“Yale gives you all these grants and encourages you to go abroad because they want to give you that experience, but at the end of the day, you are going to going to pay taxes on all of it when you get into these programs,” said one student, who recently discovered that the higher tax rate would affect the non-tuition and fees portion of the International Summer Award.
The student felt “upset because you still want to have all the opportunities of everyone else,” but low-income students are still limited. They described the extra tax burden as “digging themselves into a hole.” The student added that the new tax law made it feel like low-income Yalies are “already screwed from the start.”
“I really wish [room and board] wasn’t taxed at such a high rate,” the student said. “It’s not like I can go to school here and not live here. It’s just frustrating especially because Yale isn’t very transparent about it. They encourage you to get a job through student employment, but do not say that they will tax your room and board, which [I] assumed was a direct cost of attending the school.”
When asked about future plans, the student said the situation would either present an extra burden on their already cash-strapped parents or necessitate a loan to pay for taxes.
Another student who also spoke on the condition of anonymity was uncertain and worried of the new potential unexpected financial burden.
“It doesn’t make much sense to me that I have to pay more money because I have less money,” the student said. “It is difficult for me to wrap my head around the logic of the law, and I know it will present a significant burden on me when it comes time to pay taxes in April.”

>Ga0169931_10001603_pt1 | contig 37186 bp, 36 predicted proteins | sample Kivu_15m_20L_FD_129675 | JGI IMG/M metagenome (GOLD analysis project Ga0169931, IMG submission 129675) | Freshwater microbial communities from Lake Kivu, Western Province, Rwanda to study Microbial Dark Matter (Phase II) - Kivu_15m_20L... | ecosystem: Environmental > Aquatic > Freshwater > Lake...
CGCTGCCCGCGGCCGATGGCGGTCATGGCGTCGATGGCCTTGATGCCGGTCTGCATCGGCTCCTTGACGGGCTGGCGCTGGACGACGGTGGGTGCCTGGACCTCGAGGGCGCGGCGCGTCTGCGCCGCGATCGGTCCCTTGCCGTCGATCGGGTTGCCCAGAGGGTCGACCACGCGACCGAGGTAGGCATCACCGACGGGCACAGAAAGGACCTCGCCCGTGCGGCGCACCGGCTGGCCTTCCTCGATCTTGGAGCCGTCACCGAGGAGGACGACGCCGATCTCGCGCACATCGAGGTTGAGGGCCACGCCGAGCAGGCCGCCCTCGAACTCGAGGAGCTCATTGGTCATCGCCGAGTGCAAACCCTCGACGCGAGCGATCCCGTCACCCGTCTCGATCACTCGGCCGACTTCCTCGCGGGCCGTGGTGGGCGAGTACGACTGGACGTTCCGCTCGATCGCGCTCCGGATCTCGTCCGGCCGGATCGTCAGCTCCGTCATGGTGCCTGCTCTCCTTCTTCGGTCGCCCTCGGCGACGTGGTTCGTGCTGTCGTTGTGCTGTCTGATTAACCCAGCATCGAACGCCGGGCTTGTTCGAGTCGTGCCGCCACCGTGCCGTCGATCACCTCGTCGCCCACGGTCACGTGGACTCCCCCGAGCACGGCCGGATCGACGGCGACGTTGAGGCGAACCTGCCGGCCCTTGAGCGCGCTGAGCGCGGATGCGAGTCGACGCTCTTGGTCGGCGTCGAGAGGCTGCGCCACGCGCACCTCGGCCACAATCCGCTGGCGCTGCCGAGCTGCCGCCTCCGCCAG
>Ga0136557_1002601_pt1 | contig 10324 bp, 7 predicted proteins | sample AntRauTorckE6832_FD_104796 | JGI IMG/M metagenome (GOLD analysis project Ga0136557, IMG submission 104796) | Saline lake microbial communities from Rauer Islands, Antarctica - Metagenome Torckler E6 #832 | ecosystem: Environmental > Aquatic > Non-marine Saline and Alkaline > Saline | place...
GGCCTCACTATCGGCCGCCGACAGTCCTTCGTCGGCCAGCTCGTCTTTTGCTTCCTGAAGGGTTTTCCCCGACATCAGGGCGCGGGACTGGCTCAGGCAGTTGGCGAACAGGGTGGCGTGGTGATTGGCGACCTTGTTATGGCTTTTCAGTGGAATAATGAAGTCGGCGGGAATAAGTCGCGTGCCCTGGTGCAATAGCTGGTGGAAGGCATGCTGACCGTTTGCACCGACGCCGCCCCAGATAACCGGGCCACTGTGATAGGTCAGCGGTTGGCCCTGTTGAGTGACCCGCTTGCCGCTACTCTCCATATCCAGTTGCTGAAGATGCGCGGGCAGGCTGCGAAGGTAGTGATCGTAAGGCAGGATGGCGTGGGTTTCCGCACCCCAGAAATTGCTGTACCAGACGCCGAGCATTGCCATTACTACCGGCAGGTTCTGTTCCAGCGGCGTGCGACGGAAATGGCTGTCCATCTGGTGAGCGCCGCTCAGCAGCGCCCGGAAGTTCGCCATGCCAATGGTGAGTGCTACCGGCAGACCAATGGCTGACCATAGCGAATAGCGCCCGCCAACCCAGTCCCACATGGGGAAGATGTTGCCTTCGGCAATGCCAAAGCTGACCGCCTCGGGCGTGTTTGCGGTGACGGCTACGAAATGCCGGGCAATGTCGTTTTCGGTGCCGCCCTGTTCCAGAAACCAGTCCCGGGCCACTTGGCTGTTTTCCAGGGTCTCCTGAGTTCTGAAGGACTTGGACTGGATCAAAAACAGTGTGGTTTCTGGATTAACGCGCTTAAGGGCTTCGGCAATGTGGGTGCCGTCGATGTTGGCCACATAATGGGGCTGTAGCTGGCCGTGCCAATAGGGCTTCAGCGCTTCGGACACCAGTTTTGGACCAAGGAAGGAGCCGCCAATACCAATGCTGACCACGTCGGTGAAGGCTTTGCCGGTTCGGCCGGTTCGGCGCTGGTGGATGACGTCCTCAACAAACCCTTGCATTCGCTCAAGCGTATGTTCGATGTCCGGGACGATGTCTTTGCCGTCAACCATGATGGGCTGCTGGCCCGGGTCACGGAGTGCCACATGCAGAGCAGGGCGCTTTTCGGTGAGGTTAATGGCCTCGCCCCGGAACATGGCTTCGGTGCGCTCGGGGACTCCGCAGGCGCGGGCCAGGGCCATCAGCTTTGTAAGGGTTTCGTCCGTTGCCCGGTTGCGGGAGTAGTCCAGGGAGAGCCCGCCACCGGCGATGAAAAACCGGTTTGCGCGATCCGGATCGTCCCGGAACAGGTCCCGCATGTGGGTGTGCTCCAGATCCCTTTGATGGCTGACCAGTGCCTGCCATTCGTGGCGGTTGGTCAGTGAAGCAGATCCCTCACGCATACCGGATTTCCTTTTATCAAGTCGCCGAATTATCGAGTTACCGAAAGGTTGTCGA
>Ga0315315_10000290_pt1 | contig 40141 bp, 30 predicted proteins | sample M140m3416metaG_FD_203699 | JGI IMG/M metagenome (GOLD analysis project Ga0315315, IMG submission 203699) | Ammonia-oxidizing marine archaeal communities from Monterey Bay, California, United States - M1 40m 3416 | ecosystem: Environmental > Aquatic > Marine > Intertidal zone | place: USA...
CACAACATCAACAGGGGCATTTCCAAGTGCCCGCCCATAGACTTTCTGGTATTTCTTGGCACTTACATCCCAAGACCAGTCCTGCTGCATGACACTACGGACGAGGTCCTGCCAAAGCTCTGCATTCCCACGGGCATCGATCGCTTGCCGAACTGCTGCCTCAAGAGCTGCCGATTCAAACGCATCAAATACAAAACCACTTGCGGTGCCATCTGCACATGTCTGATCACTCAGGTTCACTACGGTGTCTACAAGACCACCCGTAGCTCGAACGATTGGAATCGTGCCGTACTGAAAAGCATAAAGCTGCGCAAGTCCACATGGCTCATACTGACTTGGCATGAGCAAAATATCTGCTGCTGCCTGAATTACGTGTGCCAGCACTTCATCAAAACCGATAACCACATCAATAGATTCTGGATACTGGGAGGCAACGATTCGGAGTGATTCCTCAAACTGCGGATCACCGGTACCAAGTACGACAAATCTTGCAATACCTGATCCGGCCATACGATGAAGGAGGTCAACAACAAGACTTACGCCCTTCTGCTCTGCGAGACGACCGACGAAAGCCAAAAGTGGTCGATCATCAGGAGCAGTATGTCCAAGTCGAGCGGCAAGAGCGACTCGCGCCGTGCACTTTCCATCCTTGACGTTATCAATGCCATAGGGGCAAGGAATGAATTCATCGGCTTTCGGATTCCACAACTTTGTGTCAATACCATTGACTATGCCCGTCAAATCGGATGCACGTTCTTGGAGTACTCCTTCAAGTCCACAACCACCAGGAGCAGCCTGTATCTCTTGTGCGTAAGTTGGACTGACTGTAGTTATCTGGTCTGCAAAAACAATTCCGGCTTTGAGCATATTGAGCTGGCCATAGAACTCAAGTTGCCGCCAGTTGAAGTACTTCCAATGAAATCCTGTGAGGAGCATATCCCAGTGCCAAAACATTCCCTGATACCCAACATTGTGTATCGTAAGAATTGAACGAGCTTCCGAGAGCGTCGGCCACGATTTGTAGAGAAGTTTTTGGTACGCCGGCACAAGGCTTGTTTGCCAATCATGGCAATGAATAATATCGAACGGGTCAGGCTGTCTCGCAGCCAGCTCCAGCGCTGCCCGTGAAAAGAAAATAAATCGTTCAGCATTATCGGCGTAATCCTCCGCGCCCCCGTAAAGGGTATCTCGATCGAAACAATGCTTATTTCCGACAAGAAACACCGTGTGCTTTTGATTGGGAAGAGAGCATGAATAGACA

The News also spoke to a parent of a student on financial aid who said that despite the added hardship, the family is still grateful for the tremendous amounts of financial aid the school does give out.
“[Yale is] changing lives every day,” the parent said in a phone interview. “I think what Yale has done with financial aid is changing the trajectory of my child’s life. I’ll figure out a way to pay taxes. I’ll adjust and pick up more hours. I will do what I have to do to make sure [my child] can keep attending.”
Director of Undergraduate Financial Aid Scott Wallace-Juedes declined to comment on the changes, saying that the Financial Aid Office is unable to provide tax advice or an evaluation of potential tax implications.
“Financial aid officers are not licensed tax professionals nor certified financial planners, and we would highly recommend for students and families to check with their licensed tax professional or consult IRS publications for additional advice,” he wrote in an email. “I would just say that due to these complexities and the individualized nature of tax law, it would be very difficult to say how recent changes in tax law will impact any group of students.”
$52,800 is the average need-based scholarship in 2018–19, according to the Yale College Undergraduate Admissions Financial Aid website.